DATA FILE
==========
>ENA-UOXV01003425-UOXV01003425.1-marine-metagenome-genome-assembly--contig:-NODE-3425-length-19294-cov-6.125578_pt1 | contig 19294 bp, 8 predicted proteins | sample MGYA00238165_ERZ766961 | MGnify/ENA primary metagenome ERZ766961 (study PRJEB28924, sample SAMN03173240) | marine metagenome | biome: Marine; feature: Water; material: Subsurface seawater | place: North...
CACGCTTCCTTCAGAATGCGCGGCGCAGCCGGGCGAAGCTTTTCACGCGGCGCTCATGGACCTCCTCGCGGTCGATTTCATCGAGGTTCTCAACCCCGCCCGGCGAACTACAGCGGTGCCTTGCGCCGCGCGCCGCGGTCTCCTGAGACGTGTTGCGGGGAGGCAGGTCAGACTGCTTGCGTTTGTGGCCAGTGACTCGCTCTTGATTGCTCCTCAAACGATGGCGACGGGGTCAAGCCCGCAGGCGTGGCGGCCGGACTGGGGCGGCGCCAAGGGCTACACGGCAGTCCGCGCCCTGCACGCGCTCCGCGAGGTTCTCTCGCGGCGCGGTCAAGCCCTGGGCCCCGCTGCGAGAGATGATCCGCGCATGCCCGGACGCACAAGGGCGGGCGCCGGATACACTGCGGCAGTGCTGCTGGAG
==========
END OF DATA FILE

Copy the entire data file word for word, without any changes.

>ENA-UOXV01003425-UOXV01003425.1-marine-metagenome-genome-assembly--contig:-NODE-3425-length-19294-cov-6.125578_pt1 | contig 19294 bp, 8 predicted proteins | sample MGYA00238165_ERZ766961 | MGnify/ENA primary metagenome ERZ766961 (study PRJEB28924, sample SAMN03173240) | marine metagenome | biome: Marine; feature: Water; material: Subsurface seawater | place: North...
CACGCTTCCTTCAGAATGCGCGGCGCAGCCGGGCGAAGCTTTTCACGCGGCGCTCATGGACCTCCTCGCGGTCGATTTCATCGAGGTTCTCAACCCCGCCCGGCGAACTACAGCGGTGCCTTGCGCCGCGCGCCGCGGTCTCCTGAGACGTGTTGCGGGGAGGCAGGTCAGACTGCTTGCGTTTGTGGCCAGTGACTCGCTCTTGATTGCTCCTCAAACGATGGCGACGGGGTCAAGCCCGCAGGCGTGGCGGCCGGACTGGGGCGGCGCCAAGGGCTACACGGCAGTCCGCGCCCTGCACGCGCTCCGCGAGGTTCTCTCGCGGCGCGGTCAAGCCCTGGGCCCCGCTGCGAGAGATGATCCGCGCATGCCCGGACGCACAAGGGCGGGCGCCGGATACACTGCGGCAGTGCTGCTGGAG